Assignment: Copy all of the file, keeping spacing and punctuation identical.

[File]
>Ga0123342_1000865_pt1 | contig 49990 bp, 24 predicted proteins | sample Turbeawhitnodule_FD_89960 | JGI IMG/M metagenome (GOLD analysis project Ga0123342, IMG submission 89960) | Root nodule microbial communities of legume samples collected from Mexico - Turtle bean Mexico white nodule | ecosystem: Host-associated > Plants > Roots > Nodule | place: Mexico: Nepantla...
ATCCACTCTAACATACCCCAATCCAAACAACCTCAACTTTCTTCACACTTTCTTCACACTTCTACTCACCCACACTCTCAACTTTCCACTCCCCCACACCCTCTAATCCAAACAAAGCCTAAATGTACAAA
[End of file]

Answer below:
>Ga0123342_1000865_pt1 | contig 49990 bp, 24 predicted proteins | sample Turbeawhitnodule_FD_89960 | JGI IMG/M metagenome (GOLD analysis project Ga0123342, IMG submission 89960) | Root nodule microbial communities of legume samples collected from Mexico - Turtle bean Mexico white nodule | ecosystem: Host-associated > Plants > Roots > Nodule | place: Mexico: Nepantla...
ATCCACTCTAACATACCCCAATCCAAACAACCTCAACTTTCTTCACACTTTCTTCACACTTCTACTCACCCACACTCTCAACTTTCCACTCCCCCACACCCTCTAATCCAAACAAAGCCTAAATGTACAAA